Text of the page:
Death to safety at the FDA
The agency will allow abortion groups to keep selling the abortion pill online despite safety concerns
Abortionists in the United States may dispense abortion pills through the mail during the remainder of the COVID-19 pandemic.
The news came in a letter late Monday from Food and Drug Administration acting Commissioner Janet Woodcock to the American College of Obstetricians and Gynecologists. In it, Woodcock announced the results of a review conducted by the agency’s Center for Drug Evaluation and Research that reportedly showed few medical complications associated with allowing women to obtain the drugs without an in-person consultation. Citing the risk of spreading the coronavirus during visits to abortion facilities, the FDA said it would not enforce the in-person rule for the duration of the pandemic. Pro-lifers, meanwhile, said the decision put political interests above women’s health. They encouraged states to pass legislation to protect mothers from the risks of mail-order abortions.
The FDA said it based its decision on external studies and reports of adverse events from 2020, which likely give a limited picture of the number of women harmed by the drugs. Many women who present in emergency rooms with severe bleeding or other complications don’t tell hospital staff that they took the abortion pill.
“This is completely political. There is nothing medical about this decision,” said Katie Glenn, government affairs counsel for Americans United for Life. She pointed to the reports of complications experienced by women in the United Kingdom who have received the abortion pill through the country’s Pills by Post program during the pandemic. They reported severe pain and bleeding during at-home abortions—sometimes because they waited past the recommended 10 weeks of pregnancy to take the pills.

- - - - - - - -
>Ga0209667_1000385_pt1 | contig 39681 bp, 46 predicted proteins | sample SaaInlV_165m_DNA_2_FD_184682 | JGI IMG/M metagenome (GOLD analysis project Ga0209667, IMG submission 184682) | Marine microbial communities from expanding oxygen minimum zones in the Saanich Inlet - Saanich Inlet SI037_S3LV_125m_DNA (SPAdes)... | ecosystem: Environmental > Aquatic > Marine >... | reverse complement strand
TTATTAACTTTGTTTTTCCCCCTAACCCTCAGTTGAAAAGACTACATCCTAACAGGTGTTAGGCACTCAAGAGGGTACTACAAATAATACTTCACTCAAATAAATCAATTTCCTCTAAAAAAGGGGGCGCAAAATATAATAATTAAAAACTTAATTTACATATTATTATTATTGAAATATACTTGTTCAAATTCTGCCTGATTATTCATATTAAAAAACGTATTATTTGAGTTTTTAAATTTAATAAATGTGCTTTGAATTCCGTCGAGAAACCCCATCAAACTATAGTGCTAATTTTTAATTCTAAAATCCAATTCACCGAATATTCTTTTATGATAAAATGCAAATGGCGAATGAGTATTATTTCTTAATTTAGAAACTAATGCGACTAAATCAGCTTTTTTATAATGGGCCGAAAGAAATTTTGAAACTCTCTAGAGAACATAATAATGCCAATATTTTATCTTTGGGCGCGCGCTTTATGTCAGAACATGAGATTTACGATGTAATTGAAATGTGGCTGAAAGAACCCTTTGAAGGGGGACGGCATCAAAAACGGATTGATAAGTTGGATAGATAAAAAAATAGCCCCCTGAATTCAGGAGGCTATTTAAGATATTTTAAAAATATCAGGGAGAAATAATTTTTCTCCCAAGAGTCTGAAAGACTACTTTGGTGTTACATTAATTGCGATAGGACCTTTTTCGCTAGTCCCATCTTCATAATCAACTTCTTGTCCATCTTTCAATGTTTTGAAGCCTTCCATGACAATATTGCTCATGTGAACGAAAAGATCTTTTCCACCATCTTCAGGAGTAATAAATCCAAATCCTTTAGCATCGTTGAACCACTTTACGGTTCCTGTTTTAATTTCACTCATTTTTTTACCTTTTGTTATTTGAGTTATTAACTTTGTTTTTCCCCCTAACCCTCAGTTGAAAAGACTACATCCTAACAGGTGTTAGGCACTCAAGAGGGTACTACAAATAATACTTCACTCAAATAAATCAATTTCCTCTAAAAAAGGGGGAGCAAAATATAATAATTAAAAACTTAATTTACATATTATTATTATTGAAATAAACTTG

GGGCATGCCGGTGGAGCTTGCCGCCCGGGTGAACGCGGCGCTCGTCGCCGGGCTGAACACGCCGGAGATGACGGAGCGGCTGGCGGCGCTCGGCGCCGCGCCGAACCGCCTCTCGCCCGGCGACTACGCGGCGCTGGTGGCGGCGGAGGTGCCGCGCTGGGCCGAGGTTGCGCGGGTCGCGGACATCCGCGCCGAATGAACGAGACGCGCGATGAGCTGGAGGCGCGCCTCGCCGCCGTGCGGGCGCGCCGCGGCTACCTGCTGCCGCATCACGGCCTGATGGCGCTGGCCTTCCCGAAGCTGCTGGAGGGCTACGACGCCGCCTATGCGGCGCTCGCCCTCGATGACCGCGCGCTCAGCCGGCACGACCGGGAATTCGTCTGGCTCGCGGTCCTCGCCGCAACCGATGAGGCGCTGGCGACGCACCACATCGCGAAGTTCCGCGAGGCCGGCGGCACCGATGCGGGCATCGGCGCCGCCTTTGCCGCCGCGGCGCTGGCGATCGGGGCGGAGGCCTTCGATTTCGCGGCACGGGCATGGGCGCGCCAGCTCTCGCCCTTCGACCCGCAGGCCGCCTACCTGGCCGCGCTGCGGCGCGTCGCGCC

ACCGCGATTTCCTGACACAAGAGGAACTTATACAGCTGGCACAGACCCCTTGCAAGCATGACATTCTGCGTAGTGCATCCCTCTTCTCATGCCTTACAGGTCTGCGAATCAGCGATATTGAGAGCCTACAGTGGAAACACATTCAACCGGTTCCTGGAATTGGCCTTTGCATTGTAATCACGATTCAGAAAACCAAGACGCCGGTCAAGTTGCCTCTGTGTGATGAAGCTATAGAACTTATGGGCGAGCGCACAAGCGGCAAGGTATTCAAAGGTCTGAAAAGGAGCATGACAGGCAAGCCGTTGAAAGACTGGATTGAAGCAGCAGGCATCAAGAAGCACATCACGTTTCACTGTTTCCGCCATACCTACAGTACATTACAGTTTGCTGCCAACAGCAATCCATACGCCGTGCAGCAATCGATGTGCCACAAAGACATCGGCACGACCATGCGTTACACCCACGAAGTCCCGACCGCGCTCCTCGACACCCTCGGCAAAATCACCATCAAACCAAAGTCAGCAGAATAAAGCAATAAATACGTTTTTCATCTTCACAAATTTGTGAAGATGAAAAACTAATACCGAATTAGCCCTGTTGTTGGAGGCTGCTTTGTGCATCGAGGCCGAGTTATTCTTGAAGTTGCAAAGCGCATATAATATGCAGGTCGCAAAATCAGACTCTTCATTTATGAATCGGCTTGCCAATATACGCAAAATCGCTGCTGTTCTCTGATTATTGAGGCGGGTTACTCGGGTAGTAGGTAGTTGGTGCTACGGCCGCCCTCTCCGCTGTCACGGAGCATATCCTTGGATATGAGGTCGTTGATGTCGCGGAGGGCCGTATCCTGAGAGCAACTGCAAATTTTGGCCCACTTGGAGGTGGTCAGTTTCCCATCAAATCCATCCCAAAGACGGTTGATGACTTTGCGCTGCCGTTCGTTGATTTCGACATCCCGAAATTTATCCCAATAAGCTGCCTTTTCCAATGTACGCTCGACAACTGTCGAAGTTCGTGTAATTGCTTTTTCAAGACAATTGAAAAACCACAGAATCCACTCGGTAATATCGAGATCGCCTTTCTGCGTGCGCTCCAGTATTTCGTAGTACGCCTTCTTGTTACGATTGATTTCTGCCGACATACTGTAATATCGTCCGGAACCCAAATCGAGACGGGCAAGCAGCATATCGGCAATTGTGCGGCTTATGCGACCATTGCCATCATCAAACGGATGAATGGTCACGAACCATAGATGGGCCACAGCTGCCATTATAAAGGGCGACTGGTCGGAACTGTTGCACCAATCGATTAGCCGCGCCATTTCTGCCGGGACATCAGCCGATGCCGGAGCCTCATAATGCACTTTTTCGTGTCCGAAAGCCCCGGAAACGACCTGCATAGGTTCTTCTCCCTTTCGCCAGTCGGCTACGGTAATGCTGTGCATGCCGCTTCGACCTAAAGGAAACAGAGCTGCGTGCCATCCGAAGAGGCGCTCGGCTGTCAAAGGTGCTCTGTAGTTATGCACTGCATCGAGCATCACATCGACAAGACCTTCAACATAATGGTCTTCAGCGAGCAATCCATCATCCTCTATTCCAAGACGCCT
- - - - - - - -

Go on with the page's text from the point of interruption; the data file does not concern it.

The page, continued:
In light of those reports, Glenn called it “crazy frustrating” that the FDA would remove safety protocols for the abortion pill while showing so much caution regarding COVID-19 vaccines. On Tuesday morning, the agency recommended states stop using the single-dose Johnson & Johnson vaccine because six women developed blood clots soon after taking it. One of those women died, while a second remains in critical condition. Almost 7 million Americans had received the vaccine as of Monday.
According to estimates from the FDA, almost 4 million women took the abortion pill between 2000 and 2018. From those women, the FDA gathered more than 4,000 reports of adverse events. About 1,000 women ended up in the hospital, 97 had ectopic pregnancies, and 24 died. Some of the deaths were from causes unrelated to the drug such as homicide or suicide, but the remainder of abortion-related deaths, in addition to the hospitalizations, should be more than enough to cause concern regarding the drug.
“Six in 6 million is enough to derail COVID vaccinations,” Glenn said. “And yet the FDA says… ‘Who needs them?’ about the medical precautions related to” the abortion pill.
Since President Joe Biden took office, pro-lifers have encouraged state legislators to pass bills to codify abortion pill safety precautions into law. Glenn testified last week in support of a Texas bill that outlines the rules for dispensing the abortion pill, including the requirement for an in-person consultation. Currently, Texas is one of many states with legal language that only tells abortionists to comply with FDA guidelines. As pro-abortion groups continue to chip away at those federal rules, new legislation would ensure safety for women in the state, Glenn said: “It is state laws currently that are going to be the way … we make sure that women get actual healthcare rather than just a quick abortion.”
If you enjoyed this article and would like to support WORLD's brand of Biblically sound journalism, click here.